FAQs

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What is the purpose of the Fin (ball sizer)?
The purpose of a Fin is to provide efficient energy transfer from the tank to the ball. We have found a short ball sizer (less than two or three ball diameters) results in the best energy transfer and accuracy.
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Which barrel Length is the best?
Barrel length is really just a matter of preference. The performance differences between the 14" and 16" barrels are negligible. A 10" barrel is sufficiently long to efficiently accelerate a ball to 280 ft/sec. However, a 14" to 16" long, rifled barrel is recommended for players that want to insure ball rotation supporting "long ball" conditions. Speed ball players tend to lean toward longer barrels for the benefit of having more length to lean into air bunkers. The Hammerhead Shark Tooth was designed for the specific purpose of close quarters combat in mind. We are seeing many speedball players picking up the Shark Tooth barrels for their front players.
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What is the difference between the Shark Tooth, Battle Stikxx and Bang Stikxx?
The Shark Tooth is an 8.5" barrel that is rifled and counter-bored with no muzzle. It is a great barrel for close quarters, night play, and for speedball. The Battle Stikxx is a 14" barrel and is threaded for various muzzles. The barrel is a good all around barrel for all types of play. The Bang Stikxx is a 16" barrel and is the longest barrel we make. We also make a Link that allows players to link barrels together. This barrel is preferred by snipers and scenario players that want to reach out and touch someone and count kills/balls. All barrels are gun-drilled and made from billet 6061 aircraft aluminum. We make no barrels from pipe or tubing. Our rifling methods are done using state of the art technology exactly the same as that used to make real fire-arms. The longer barrels tend to get slightly more distance than the Shark Tooth due to slightly more ball rotation and time in the barrel.
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How do I find the correct Fin (ball sizer) to use and how do I use the Ball Gauge?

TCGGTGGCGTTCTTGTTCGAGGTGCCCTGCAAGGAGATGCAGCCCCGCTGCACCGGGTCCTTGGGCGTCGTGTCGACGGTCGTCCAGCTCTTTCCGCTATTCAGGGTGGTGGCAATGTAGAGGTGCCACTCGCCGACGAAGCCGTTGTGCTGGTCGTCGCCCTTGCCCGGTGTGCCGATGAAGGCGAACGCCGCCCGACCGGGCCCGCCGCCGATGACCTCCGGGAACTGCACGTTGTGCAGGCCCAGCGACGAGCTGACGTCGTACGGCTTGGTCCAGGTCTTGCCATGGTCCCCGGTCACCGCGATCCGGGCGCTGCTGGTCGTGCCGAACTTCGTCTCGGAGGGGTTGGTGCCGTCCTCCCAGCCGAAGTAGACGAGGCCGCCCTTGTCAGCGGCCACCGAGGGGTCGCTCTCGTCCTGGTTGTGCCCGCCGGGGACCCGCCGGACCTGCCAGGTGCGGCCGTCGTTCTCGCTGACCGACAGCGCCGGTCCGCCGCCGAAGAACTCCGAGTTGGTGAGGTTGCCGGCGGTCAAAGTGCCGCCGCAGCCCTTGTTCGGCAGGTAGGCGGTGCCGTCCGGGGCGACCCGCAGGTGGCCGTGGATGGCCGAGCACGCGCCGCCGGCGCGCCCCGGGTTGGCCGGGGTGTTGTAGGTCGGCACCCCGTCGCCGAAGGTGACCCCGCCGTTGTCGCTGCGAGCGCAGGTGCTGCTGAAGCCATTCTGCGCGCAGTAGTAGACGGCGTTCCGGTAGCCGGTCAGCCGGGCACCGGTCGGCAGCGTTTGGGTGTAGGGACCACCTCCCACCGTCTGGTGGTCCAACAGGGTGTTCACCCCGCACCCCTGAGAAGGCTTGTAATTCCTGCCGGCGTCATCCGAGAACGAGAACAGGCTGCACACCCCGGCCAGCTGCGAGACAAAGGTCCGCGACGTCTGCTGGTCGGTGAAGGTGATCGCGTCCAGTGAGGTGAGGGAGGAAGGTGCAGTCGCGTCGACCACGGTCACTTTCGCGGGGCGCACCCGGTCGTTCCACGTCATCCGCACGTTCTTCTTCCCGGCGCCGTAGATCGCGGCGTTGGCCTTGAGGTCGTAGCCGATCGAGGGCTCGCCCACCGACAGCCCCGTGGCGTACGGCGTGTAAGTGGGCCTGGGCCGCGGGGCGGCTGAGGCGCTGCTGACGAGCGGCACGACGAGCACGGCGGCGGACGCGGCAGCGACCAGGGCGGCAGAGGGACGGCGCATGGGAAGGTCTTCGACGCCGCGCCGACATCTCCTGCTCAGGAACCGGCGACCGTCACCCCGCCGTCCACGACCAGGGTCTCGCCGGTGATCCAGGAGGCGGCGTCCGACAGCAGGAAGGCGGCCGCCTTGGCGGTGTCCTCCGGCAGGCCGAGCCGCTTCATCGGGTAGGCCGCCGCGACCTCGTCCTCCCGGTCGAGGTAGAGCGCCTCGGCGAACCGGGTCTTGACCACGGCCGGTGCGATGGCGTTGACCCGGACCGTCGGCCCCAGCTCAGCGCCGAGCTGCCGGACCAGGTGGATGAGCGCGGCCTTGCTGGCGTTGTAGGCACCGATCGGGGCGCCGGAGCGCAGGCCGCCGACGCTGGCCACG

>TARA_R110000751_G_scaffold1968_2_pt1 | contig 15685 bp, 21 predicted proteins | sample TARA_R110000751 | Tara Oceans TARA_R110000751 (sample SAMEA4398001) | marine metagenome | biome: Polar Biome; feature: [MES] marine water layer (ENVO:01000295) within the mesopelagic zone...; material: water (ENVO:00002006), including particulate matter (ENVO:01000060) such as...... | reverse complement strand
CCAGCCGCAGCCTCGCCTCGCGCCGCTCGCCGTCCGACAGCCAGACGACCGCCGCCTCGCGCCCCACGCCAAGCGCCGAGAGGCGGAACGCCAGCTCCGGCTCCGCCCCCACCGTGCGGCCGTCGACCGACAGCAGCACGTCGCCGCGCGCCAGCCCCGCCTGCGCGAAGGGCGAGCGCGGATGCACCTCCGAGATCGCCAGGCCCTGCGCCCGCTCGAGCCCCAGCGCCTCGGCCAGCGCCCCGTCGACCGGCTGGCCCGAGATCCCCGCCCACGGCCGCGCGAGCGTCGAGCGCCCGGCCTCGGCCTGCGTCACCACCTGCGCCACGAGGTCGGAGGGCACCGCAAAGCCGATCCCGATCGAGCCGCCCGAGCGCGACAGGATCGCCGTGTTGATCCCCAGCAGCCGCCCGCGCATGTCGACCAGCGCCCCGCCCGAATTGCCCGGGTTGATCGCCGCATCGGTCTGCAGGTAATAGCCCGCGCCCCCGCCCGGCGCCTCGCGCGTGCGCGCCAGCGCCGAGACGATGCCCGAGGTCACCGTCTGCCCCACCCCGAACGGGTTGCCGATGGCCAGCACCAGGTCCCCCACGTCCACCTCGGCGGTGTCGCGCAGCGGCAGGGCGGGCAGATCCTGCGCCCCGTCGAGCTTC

When sizing your paint it is best to measure more than one ball. Paint size varies even in the same bag of paint. The best paint-to-bore match allows the ball to slide through the Fin with a little bit of resistance from your pinky-finger or enough to blow the ball through the fin. A good rule of thumb for sizing your barrel is a little looser is better than too tight. You should be able to push the ball through the ball sizer with your pinky finger with some resistance. The ball should not fall through and you should not have to force the ball through. Also, remember close up your paint from bag to bag. Moisture and temperature will cause the water vapor in the air to be absorbed by the balls resulting in ball swell. All you need is a pin hole in your paint ball for vapor pressure to make its way into your paint. We suggest monitoring your paint size with a ball gauge several times a day when playing to confirm bore and paint match. It is also a good idea to store your paint in the shade in a cool environment if at all possible (an ice chest with no water is excellent).
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I want to get a barrel and one Fin, what bore size should I choose?
If choosing one bore size the .688 or .690 will cover more paint than the others. However, to gain the most efficient marker set up, choosing a sizer that fits the paint is the best choice.